How Do Bees Make Honey?

How Do Bees Make Honey?


[MUSIC] The western, or European honeybee, pollinates
three-fourths of the fruits, veggies and nuts we eat. We’d be in trouble without ‘em.
Of course, there’s a reason we don’t call them zucchini bees, almond bees, or apple
bees. They also give us honey. [MUSIC] One healthy hive will make and consume more
than 50 kg of honey in a single year, and that takes a lot of work. Honey is made from nectar, but it doesn’t
come out of flowers as that golden, sticky stuff. After finding a suitable food source,
bees dive in head-first, using their long, specially-adapted tongues to slurp tiny sips
of nectar into one of two stomachs. A single bee might have to drink from more
than a thousand flowers to fill its honey stomach, which can weigh as much as the bee
itself when full of nectar. On the way back to the hive, digestive enzymes are already
working to turn that nectar into sweet gold. When she returns to the hive, the forager
bee will vomit the nectar into the mouth of another worker. That bee will vomit it into
another bee’s mouth, and so on. This game of regurgitation telephone is an
important part of the honey-making process, since each bee adds more digestive enzymes
to turn long chains of complex sugars in the raw nectar into simple monosaccharides like
fructose and glucose. At this point, the nectar is still pretty
watery, so the bees beat their wings and create an air current inside the hive to evaporate
and thicken the nectar, finally capping the cell with beeswax so the enzyme-rich bee-barf
can complete its transformation into honey. Because of its low water content and acidic
pH, honey isn’t a very inviting place for bacteria or yeast spoilage, and it has an
incredibly long shelf life in the hive or in your pantry. Honey has been found in Egyptian
tombs dating back thousands of years, pretty much unspoiled… although I wouldn’t personally
eat it, just in case. For one pound of honey, tens of thousands
of foraging bees will together fly more than three times around the world and visit up
to 8 million flowers. That takes teamwork and organization, and although they can’t
talk they do communicate… with body language. Foragers dance to tell other bees where to
find food. A circle dance means flowers are pretty close to the hive, but for food that’s
farther away, they get their waggle on. The waggle dance of the honey bee was first
decoded by Karl von Frisch, and it’s definitely one of the coolest examples of animal communication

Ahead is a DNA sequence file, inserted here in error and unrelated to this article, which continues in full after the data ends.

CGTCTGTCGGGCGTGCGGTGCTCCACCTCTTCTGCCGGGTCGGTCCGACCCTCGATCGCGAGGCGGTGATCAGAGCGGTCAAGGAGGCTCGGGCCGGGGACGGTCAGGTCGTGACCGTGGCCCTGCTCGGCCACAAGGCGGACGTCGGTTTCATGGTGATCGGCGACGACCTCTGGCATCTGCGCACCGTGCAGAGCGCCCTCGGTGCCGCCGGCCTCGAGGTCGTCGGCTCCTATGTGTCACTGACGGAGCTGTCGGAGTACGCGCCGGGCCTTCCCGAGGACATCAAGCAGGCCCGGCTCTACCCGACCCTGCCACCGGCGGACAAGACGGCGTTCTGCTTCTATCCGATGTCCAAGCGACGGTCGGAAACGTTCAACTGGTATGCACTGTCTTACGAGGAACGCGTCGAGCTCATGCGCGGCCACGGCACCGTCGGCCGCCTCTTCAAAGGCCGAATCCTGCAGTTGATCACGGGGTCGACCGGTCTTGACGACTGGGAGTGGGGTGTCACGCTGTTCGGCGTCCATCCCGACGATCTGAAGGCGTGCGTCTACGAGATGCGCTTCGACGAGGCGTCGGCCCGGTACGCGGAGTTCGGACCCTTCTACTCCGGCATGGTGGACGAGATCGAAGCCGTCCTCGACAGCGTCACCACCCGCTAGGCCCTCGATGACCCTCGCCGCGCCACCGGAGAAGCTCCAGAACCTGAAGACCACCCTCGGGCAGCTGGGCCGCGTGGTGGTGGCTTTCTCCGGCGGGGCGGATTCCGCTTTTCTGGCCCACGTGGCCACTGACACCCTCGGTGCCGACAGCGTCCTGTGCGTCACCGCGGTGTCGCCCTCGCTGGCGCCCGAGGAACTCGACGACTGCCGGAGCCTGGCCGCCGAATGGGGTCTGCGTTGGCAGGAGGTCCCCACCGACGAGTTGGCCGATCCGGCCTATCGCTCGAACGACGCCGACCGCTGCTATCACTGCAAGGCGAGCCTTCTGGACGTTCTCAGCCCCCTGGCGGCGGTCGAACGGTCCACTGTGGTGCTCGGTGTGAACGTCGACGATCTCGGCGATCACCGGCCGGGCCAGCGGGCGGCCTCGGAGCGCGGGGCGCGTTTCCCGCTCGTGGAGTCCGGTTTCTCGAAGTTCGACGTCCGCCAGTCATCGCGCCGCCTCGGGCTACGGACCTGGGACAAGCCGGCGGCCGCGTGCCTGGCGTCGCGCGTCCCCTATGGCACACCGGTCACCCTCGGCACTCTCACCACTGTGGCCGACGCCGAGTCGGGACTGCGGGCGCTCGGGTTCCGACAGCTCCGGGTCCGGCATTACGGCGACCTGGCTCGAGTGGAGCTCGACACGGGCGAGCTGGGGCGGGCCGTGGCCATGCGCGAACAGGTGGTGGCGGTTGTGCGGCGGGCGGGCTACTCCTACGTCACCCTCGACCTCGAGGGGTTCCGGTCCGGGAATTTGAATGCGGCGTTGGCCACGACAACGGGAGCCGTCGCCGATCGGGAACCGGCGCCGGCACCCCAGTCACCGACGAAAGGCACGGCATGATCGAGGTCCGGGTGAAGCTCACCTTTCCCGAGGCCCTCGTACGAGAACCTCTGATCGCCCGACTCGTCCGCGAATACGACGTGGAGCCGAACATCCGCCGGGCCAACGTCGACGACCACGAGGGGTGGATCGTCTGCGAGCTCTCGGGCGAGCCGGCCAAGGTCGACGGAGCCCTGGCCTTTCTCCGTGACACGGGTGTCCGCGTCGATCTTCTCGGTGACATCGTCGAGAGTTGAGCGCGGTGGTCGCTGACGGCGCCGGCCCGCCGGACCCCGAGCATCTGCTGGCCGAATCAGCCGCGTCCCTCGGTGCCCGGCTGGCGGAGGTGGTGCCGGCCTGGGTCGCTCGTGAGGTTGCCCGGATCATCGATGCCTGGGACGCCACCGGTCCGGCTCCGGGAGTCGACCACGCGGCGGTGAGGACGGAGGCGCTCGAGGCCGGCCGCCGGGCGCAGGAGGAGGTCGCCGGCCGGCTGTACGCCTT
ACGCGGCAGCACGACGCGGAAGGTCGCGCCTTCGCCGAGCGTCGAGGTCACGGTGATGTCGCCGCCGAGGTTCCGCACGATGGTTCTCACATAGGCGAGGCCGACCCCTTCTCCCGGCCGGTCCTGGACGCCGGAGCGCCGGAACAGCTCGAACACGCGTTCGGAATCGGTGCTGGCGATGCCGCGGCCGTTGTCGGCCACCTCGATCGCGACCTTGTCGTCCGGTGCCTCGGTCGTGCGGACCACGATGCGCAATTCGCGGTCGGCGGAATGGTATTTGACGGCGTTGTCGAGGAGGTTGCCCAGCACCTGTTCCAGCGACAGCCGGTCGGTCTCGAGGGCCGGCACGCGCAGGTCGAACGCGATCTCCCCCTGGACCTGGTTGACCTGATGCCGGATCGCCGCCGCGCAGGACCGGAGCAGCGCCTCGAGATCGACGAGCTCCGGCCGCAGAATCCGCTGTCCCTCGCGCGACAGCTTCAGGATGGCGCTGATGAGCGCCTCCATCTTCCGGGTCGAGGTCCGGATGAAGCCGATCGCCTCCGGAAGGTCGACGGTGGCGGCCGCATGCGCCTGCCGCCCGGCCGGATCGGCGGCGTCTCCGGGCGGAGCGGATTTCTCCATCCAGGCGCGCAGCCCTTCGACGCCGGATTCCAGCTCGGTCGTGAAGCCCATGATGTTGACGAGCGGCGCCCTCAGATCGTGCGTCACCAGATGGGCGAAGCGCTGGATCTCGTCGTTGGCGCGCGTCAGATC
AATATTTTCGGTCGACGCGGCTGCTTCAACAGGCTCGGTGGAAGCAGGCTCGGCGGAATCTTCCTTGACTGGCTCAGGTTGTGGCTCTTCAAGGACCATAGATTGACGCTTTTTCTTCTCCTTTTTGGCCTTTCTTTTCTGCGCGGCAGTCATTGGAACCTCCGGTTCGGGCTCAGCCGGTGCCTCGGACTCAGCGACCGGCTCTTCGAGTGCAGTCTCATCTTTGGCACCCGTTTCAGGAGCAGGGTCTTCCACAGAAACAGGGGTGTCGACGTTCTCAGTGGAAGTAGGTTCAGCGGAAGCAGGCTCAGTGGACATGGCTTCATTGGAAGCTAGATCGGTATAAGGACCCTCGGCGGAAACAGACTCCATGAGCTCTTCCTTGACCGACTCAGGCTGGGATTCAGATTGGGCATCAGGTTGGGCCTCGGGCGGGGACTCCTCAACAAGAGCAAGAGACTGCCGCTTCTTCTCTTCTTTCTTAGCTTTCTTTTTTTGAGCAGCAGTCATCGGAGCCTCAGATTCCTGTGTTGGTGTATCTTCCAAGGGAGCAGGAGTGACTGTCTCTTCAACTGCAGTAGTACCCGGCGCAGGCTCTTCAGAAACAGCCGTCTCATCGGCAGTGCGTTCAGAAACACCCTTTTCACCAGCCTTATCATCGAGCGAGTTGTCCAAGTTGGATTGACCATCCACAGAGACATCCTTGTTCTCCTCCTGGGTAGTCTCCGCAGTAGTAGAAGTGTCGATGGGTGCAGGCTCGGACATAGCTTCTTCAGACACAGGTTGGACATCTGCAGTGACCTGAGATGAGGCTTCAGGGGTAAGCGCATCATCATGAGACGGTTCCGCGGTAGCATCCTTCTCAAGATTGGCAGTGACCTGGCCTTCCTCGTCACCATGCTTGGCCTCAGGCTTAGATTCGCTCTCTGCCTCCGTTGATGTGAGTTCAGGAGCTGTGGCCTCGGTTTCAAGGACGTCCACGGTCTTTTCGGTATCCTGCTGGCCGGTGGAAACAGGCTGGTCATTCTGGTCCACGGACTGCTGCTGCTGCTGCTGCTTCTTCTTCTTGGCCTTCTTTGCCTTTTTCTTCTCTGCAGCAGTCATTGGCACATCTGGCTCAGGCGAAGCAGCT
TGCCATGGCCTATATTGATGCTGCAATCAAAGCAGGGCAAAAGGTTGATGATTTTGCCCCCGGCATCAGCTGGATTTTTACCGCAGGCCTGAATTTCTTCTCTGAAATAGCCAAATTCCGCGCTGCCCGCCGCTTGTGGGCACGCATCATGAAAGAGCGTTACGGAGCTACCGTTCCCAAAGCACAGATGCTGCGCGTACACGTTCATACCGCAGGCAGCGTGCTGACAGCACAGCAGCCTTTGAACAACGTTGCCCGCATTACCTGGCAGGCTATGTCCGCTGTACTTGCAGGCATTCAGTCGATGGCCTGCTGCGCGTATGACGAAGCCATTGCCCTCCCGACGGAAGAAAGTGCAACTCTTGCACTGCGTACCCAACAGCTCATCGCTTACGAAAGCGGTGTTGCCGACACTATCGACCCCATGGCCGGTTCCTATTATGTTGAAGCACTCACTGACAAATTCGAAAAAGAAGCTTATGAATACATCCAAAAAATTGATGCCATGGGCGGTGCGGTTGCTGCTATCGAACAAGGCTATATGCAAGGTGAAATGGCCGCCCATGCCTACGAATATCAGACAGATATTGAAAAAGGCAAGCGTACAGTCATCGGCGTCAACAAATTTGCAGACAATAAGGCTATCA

in nature. First the bee walks in a straight line, waggling
its body back and forth and vibrating its wings, before repeating in a figure eight.
Whatever angle the bee walks while waggling tells the other bees what direction to go.
Straight up the line of honeycombs, then the food is in the direction of the sun. If the
dance is pointed to the left or right, the other bees know to fly in that angle relative
to the sun. The longer the waggle, the farther away the
food is, and the better the food, the more excited the bee shakes its body. If that’s not amazing enough, even if they
can’t see the sun itself, they can infer where it is and the time of day by reading
the polarization of light in the blue sky. A single bee is a pretty simple creature,
but together they create highly complex and social societies.
There’s three main classes in a beehive: Drones, workers, and queens. When a new queen is born, she immediately
runs around and kills her sisters, because there can be only one.
During mating season, she’ll fly to a distant hive to mate with several males and store
away the sperm, which she’ll use back at her home hive to lay more than a thousand
eggs a day throughout the rest of her life. Any unfertilized eggs, those that don’t
join up with sperm, will mature into male drones, which means they only have one set
of chromosomes. But fertilized eggs are all genetically female,
destined to become either queens or workers. Queens do the egg-laying of course, but worker
bees are the backbone of the beehive. So what makes most females become workers,
while just one wears the hive crown? A baby bee’s diet activates genetic programming
that shifts its entire destiny. Every bee larva is initially fed a nutrient-rich
food called royal jelly, but after a few days, worker bee babies are switched to a mixture
of pollen and honey called “bee bread”. But queens eat royal jelly their whole life,
even as adults. Scientists used to think it was just royal
jelly that put queens on the throne, but just last year they discovered one chemical in
bee bread, the food that queens don’t get, that keeps worker bees sterile. Being a queen
seems to be as much about what bees don’t eat as what they do. Making honey is insect farming on its grandest
scale, with intricate societies cooperating to make a food fit for bear tummies big and
small… with the pleasant side effect of pollinating most of the world’s flowering plants. I’d say
it’s a pretty sweet deal. Stay curious.

100 Comments

Leave a Reply

Your email address will not be published. Required fields are marked *